To explain: from its initial appearance, it is obvious that not all the members of the Circus of the Night, which we learn later from Dr. Kersch (Richard Owens [26 Sept 1931 – 3 Nov 2015]) has left a trail of vampiric deaths in its trail, are vampires. Aside from the Gypsy Woman (nee Anna), there are the loyal circus dwarf Michael (Skip Martin [28 March 1928 – 4 Nov 1984] of The Masque of the Red Death [1964] and the cult fav Horror Hospital [1973 / trailer]) and the equally loyal-till-death hot-bodied strongman (David Prowse of Russ Meyer's Blacksnake [1973 / trailer], and both The Horror of Frankenstein[1970 / trailer] and Frankenstein and the Monster from Hell [1974 / trailer]). And, one assumes, the Webers (Milovan and Serena*), the circus's two dancers that perform an animal-and-whip-themed erotic dance that in real life would surely have seen them pilloried at that day and age (a dance scene cut from the original stateside release of the movie). One assumes that such decadent dancers were not simply picked up along the way by the circus, but were part of the team long enough to know their employers and, in all likelihood, be as loyal as the rest of the team. So where is the logic in the two-second scene close to the film's end that shows the dancers bitten, blood-drained and dead beneath a circus wagon? Looks and feels more like a scriptwriter was simply desperate to get rid of minor two characters…
* The NSFW blogspot Drink Me All, which once had the photos to the then couple's "steamy" layout in the May 1971 issue of the British men's rag, Men Only, says "Milovan and Serena were performers at the Raymond Revuebar in Soho that year [1971]. […] There is no clue as to their nationality, other than Milovan's Balkan name. It does say that they met when they were both working at the Folies Bergere in Paris. Milovan had another dance partner at this point but it wasn't long before they became a couple on and off the stage. 'The fact that we love each other obviously adds to the conviction of our erotic movements on stage,' says Milovan in the text. […] The article finishes by noting that the two had just signed a contract to appear in Hammer Film's The Vampire Circus. In fact the sequence involving Milovan and Serena's dance was filmed in early September 1971 at Pinewood Studios and the film premiered on 20th April 1972." In Howard Maxford's book Hammer Complete, Maxford correctly states that "[Vampire Circus] appears to be the only film appearance of Milovan (full name Milovan Vesnitch)", but then promptly proceeds to confuse Serena the Dancer with Serena (Robinson) the American porn star… But, NO: The Serena of Vampire Circus is not a.k.a. Serena Blacklord | Serena Blacquelord | Serena Blaquelord | Blaquelourde | Jenn Gillian | Jen Gillian | Zarina Guillian | Shanna Kramer or Sirena, and definitely did not go on to appear in soft- and hardcore movies like Black Lolita (1975), Fantasm (1976, with the Great Uschi), Dracula Sucks (1979), Small Town Girls (1979), Olympic Fever (1979), Insatiable (1980), Aunt Peg (1980) and Trashi (1981). (Sorry, Maxford.)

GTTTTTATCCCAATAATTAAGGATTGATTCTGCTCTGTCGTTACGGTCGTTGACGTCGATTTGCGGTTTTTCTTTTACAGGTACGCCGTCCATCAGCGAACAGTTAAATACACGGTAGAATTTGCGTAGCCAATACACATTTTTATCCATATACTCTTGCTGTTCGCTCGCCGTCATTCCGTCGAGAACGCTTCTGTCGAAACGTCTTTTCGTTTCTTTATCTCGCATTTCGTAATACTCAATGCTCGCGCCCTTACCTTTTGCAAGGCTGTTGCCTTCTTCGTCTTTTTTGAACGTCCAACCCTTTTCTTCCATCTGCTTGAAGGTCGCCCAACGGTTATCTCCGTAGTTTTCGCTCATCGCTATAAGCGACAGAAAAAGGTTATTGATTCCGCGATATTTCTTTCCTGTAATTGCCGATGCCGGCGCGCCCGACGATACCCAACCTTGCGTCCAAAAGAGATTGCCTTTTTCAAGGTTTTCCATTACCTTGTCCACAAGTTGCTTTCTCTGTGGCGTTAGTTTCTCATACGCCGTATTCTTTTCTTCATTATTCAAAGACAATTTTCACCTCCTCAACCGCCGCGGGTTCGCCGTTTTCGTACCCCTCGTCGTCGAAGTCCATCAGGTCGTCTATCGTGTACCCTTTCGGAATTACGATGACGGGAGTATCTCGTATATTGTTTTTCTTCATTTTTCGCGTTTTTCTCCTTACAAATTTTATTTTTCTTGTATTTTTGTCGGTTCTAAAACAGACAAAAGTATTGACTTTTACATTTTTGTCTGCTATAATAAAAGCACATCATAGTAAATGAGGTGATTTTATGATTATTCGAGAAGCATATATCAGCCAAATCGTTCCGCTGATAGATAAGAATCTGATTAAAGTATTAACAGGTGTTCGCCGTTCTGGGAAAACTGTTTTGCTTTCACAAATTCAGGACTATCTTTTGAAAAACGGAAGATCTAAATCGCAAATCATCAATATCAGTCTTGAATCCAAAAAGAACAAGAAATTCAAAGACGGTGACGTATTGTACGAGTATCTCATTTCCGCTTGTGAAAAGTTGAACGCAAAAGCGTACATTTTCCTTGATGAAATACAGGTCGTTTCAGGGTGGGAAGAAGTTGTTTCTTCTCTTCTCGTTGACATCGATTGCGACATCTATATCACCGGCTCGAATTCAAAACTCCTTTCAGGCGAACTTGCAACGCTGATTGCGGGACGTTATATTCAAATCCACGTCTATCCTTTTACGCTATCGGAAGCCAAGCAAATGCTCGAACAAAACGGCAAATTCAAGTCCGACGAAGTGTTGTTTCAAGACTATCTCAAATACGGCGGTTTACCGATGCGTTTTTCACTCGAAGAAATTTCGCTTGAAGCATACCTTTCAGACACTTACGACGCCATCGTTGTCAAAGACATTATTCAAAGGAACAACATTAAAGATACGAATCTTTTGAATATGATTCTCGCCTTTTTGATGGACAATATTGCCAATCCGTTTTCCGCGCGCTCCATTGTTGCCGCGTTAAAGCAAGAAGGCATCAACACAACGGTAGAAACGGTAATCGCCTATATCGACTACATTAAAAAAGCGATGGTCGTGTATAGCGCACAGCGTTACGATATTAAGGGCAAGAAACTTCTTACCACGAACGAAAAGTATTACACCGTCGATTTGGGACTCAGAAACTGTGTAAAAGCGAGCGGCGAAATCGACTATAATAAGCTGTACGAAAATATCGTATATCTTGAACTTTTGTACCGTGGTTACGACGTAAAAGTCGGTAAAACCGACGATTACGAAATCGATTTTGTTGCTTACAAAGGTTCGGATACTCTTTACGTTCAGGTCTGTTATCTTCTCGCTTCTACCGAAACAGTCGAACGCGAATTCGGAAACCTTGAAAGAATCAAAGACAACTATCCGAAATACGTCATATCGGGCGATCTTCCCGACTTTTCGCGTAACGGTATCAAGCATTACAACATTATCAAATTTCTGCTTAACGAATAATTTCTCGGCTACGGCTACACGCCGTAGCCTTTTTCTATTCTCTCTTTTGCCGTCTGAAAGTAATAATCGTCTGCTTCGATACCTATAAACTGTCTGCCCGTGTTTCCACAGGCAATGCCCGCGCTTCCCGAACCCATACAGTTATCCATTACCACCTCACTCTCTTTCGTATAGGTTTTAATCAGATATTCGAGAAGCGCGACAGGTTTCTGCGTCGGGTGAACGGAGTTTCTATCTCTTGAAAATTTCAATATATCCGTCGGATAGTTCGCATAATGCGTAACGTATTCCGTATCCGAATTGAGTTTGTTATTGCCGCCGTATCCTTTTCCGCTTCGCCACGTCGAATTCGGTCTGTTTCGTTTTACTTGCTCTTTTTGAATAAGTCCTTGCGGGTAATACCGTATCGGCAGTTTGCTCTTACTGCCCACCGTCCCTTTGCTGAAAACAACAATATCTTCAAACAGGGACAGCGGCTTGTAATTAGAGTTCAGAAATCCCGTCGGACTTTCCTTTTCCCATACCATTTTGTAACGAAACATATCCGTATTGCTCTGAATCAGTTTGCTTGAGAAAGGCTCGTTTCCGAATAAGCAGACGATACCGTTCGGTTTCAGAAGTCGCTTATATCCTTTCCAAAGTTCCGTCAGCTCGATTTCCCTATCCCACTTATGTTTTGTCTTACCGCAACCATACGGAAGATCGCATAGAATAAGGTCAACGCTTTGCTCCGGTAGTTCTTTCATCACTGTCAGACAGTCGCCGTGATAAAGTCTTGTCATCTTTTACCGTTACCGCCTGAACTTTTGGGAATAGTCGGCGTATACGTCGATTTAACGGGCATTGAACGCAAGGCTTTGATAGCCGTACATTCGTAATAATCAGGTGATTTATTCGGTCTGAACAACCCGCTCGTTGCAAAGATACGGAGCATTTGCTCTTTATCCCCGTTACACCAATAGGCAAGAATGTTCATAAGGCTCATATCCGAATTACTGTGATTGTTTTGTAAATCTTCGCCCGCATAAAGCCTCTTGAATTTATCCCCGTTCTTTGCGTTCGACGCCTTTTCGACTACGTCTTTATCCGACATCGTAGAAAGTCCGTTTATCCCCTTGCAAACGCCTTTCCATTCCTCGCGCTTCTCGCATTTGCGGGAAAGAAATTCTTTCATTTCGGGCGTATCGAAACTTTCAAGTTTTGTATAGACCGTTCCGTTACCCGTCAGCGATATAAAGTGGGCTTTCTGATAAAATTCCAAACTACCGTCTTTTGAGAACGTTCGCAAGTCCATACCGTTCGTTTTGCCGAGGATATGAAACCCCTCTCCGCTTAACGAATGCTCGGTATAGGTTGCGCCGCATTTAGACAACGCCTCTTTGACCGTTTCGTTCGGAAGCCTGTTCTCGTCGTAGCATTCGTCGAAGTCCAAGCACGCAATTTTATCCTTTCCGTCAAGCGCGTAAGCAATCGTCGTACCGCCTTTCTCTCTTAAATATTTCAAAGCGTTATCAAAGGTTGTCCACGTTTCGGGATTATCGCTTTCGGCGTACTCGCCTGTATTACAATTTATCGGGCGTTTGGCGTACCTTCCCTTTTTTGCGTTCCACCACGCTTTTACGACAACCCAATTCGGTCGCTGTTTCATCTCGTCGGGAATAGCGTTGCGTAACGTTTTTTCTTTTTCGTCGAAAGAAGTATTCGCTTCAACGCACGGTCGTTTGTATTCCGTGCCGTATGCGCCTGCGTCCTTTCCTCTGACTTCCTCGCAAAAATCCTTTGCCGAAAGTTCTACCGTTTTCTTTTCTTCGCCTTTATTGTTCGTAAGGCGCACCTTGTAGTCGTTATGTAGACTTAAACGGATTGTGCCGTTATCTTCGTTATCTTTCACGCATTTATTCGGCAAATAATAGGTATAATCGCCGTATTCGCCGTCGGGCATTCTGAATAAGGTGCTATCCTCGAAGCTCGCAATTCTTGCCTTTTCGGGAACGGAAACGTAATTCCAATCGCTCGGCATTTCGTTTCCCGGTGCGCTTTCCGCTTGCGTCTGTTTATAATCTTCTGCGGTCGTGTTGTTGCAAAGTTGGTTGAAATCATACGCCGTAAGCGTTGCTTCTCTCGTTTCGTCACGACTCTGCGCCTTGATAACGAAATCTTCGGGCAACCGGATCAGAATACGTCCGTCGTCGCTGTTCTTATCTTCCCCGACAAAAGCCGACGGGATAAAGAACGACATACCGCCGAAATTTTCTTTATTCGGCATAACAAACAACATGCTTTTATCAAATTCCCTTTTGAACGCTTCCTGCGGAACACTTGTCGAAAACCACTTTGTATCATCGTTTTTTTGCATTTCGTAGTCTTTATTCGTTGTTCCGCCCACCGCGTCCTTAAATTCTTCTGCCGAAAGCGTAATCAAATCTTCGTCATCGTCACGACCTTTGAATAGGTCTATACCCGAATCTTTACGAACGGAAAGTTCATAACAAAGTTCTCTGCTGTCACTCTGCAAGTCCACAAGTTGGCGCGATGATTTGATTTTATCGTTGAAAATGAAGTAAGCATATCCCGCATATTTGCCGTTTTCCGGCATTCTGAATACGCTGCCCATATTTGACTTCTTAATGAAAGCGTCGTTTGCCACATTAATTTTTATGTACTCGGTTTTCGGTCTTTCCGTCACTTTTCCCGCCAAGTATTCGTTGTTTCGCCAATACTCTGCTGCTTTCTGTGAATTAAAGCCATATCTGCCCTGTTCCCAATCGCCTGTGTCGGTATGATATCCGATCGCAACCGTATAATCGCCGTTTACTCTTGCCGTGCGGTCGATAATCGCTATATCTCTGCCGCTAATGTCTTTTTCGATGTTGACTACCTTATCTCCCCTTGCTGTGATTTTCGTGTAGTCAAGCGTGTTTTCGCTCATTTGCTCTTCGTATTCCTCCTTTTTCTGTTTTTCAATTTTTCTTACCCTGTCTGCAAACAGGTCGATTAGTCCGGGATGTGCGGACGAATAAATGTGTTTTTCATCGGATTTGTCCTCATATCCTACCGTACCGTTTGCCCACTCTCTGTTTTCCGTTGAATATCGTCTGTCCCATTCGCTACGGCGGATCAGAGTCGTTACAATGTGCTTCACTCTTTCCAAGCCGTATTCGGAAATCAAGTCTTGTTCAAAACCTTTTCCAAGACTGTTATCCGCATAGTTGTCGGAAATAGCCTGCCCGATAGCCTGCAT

OK, after all the above, one might assume that we think that Vampire Circus sucks empty jugulars on flaccid penises. Not true, although (as we already mentioned) most of those with whom we screened the movie do think that, more or less. We ourselves, on the other hand, simply think it is a highly flawed movie — and dislike how no one ever seems to want to mention the flaws, choosing instead to simply echo the "It's a classic" mantra. The script is simply too imperfect, the low budget too obvious, and the direction occasionally too unsure for Vampire Circus to truly be a classic.
On the other hand, it is a highly idiosyncratic movie that does on occasion defy its blemishes with flashes of perverse or horrific or visual brilliance. If you are a forgiving person and capable of turning a blind eye to the more gregarious faults of the movie, it becomes an entertaining and surprising oddity, and an intriguing and enjoyable filmic experience. Vampire Circus is simply not a movie for everyone — whether or not the film might be your cup of tea, you probably already know.
P.S.: As mentioned at the start of this review, Hammer fans will probably like Vampire Circus more than the average Joe. Thus it is perhaps not surprising that the Hammer-centric magazine Little Shoppe of Horrors has even dedicated an entire issue, #30, to the movie. Quote/unquote: "In 1971, Hammer Films produced a film that was a Grimm's fairy tale for its time, with images straight out of Fellini and Bergman. Vampire Circus was the first film for director Robert Young and filled with young performers and other actors not normally associated with Hammer horror films. But it was a knockout and a huge cult favorite to this day. LSoH gives you the complete behind-the-scenes story with interviews with all the key people in front of and behind the camera, most never interviewed before, in-depth, about the film. (Note: There is nudity in this issue, as there was in the movie.)"

2 comments:

Michael Grant said...

ūüŹÜ This Hammer Film "VAMPIRE CIRCUS" (1972) is a superb classic vampire movie. Rated PG when it was released in theaters, today it would instantly be rated HARD R for Nudity, Graphic Violence, and various perversions. Regardless, of your review, compared to vampire movies made over the last 20 years in modern watered-diwn comic book vampire movies... This movie is THE REAL DEAL. It is atmospheric, exciting, and very brutal. Certainly no where near its PG given rating. I saw it recently for Free on TUBI and I was very impressed. Your review shows some excellent pics, but your review was way way off the mark for this excellent cult classic

Abraham said...

Hi Michael, I'll agree to disagree on most of what you wrote (and would also like to thank you for writing like a real person with a different opinion instead of an internet troll). I like the film – and would even recommend it (with reservation) to genre fans – but tend to think the film (like many Hammer films) is given more respect than it deserves: it is good, but narratively flawed and unevenly acted. People who don't know what a Hammer film is (and, yes, a lot of people out there don't) tend to see that more than the aspects you or I might like in the movie. As for being a "Hard R", maybe — but an R it would definitely be. What was allowed in the PG films of the '70s to the '80s would, for the most part, no longer be allowed in a PG-13 of today... Hell, are boobs still allowed in R-rated films nowadays? (But if you like VC, give Twins of Evil a try. That is the real deal...)